1. Be transparent about your company’s goals & direction

Your employees want to know what your organization is working toward and how they can contribute to its success. So keep your team in the loop to manage expectations and anxiety and foster more engagement, collaboration, and teamwork.

Try to avoid the generic company email here. Aim to establish personal connections by sharing announcements in small groups on-shift or during manager one-to-ones, for example.

Always leave time to answer questions and listen to feedback. Professionals thrive at work when they feel a sense of autonomy and control. So actively involve employees in decision-making processes and solicit their input.

Empowering them with decision-making authority and involving them in key organizational processes increases job satisfaction and retention.

2. Ensure your compensation package is still competitive

According to [one study](https://www.forbes.com/sites/ethansteinberg/2022/07/28/want-a-pay-raise-switching-jobs-matters-much-more-amid-soaring-inflation-report-finds/), workers who left their employers for new opportunities during the Great Resignation increased their pay by ~10% — yet those who remained in their roles saw an inflation-adjusted loss of 2%.

Research highlights that a salary boost is the main reason 65% of professionals seek a new job. So companies are increasingly leveraging competitive compensation packages, including salary, bonuses, and comprehensive benefits, to lure away top talent.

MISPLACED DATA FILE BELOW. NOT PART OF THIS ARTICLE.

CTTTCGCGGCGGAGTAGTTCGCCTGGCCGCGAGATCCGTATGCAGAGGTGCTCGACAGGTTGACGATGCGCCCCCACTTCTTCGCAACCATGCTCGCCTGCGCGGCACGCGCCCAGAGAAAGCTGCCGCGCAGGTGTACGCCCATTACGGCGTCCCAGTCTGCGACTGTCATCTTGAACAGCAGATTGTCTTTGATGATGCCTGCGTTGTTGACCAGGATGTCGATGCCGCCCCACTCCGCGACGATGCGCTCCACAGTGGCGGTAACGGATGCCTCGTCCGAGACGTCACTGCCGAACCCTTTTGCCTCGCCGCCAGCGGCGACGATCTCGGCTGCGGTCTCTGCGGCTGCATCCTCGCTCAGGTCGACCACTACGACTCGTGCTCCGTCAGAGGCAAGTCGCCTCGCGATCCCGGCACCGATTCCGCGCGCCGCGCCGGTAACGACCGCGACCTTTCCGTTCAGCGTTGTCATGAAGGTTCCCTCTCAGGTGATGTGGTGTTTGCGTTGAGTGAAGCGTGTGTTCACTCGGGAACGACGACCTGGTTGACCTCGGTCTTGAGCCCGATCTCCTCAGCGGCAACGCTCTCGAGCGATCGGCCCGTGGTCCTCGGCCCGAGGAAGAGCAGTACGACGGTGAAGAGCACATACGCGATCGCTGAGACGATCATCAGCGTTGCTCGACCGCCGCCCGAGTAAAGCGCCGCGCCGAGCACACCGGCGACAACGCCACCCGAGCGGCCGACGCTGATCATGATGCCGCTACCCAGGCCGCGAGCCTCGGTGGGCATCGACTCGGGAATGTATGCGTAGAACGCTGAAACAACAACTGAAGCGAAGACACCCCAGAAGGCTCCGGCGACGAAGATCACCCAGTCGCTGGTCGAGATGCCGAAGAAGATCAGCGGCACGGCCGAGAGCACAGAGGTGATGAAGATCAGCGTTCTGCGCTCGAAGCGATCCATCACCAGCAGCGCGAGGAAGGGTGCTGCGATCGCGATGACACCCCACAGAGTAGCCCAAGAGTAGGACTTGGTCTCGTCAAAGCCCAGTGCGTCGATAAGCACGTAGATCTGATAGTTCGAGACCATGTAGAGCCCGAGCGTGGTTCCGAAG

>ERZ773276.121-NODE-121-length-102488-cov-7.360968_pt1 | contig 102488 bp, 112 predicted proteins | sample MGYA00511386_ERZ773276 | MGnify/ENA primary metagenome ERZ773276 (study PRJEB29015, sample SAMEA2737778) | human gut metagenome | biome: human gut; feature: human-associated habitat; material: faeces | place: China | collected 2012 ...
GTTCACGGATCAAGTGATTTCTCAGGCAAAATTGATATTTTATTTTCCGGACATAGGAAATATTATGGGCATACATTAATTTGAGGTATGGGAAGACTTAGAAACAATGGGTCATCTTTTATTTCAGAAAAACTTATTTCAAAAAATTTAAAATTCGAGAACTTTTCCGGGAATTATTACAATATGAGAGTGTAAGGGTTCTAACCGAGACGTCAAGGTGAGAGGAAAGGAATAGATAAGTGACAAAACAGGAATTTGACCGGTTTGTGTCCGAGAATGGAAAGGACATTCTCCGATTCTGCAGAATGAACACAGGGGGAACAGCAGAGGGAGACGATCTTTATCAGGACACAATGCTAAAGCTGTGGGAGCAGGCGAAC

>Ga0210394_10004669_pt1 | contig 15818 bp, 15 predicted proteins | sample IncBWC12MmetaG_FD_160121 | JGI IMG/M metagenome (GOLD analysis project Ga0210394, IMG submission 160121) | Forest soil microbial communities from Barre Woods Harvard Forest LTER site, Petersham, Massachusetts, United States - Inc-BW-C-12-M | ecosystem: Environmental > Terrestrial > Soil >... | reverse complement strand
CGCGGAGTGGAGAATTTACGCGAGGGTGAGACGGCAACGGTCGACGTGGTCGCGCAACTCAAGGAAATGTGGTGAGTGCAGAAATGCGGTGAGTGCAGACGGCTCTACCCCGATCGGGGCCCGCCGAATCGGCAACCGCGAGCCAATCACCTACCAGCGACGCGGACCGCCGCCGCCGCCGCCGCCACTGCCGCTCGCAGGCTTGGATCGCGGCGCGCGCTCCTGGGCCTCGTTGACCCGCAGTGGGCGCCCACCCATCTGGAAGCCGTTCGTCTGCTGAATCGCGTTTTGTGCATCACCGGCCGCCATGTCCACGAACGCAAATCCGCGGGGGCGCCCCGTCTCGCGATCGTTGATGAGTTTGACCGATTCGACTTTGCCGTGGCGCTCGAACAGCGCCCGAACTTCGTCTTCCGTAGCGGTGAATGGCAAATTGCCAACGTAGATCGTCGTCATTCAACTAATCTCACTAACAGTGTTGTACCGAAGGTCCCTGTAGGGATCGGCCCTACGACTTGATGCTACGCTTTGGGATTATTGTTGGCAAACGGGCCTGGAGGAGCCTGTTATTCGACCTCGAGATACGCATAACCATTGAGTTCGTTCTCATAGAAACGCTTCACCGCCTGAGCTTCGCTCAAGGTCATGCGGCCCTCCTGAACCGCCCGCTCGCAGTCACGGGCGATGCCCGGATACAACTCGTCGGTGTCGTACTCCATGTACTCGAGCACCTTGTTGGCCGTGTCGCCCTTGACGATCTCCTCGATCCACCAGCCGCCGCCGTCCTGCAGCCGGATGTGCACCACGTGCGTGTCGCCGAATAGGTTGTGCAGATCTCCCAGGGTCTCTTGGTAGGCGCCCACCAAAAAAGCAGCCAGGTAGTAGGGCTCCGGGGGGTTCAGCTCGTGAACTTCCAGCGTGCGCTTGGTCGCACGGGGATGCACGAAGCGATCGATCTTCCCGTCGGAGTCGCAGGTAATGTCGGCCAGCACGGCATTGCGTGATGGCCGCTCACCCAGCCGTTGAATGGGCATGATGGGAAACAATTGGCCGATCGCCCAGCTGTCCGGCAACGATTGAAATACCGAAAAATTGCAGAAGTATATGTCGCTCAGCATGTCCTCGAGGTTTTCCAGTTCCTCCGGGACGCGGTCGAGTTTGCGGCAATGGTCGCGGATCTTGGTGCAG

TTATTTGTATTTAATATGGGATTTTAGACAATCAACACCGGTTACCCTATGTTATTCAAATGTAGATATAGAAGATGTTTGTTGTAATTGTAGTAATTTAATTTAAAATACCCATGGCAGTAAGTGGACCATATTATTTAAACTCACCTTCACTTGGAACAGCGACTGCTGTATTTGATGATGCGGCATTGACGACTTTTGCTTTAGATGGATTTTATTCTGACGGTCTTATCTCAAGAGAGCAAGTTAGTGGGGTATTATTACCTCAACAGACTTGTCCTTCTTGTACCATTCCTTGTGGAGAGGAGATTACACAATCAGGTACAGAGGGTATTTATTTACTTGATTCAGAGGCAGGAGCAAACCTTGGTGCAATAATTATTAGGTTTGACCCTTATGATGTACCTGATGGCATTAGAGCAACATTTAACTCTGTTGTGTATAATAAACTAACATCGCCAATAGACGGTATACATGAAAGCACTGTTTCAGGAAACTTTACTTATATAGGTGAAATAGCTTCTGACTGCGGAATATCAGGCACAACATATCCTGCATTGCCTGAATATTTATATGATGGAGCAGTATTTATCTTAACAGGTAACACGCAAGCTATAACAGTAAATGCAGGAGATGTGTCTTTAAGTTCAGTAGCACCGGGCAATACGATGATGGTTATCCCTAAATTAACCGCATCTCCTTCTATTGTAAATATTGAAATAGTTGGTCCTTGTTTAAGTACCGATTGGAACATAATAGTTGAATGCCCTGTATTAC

Your compensation and benefits packages may have been competitive when your employees were first hired. But how do they fare now?

This is one of the most critical factors in employee satisfaction and retention. It’s imperative to align your salaries and benefits with other companies in your industry and region. Regularly accessing real-time labor market data can assist you with this task.

Other attractive employee benefits and perks include:

  • Paid parental leave
  • Childcare and eldercare stipends or discounts
  • Loan or tuition assistance
  • Milestone bonuses

3. Prioritize a healthy work-life balance

Employees must balance their work and personal lives to be happy and productive. Prioritizing a healthy work-life balance increases engagement and retention and reduces the risk of employee burnout.

To establish healthy work-life balances for your teams:

  • Offer flexible work arrangements
  • Provide generous PTO, including vacation and sick leave
  • Promote time-off policies and encourage mental health days
  • Discourage checking in when off — especially managers
  • Strongly limit overtime work
  • Give employees extra time off if they must work overtime
  • Allow employees to sign up for rotating shifts rather than assigning a set schedule when available.

Supporting work-life integration for shift workers is also one of the best ways to retain healthcare employees. HR can help develop policies and programs that support shift workers in managing their personal and professional responsibilities.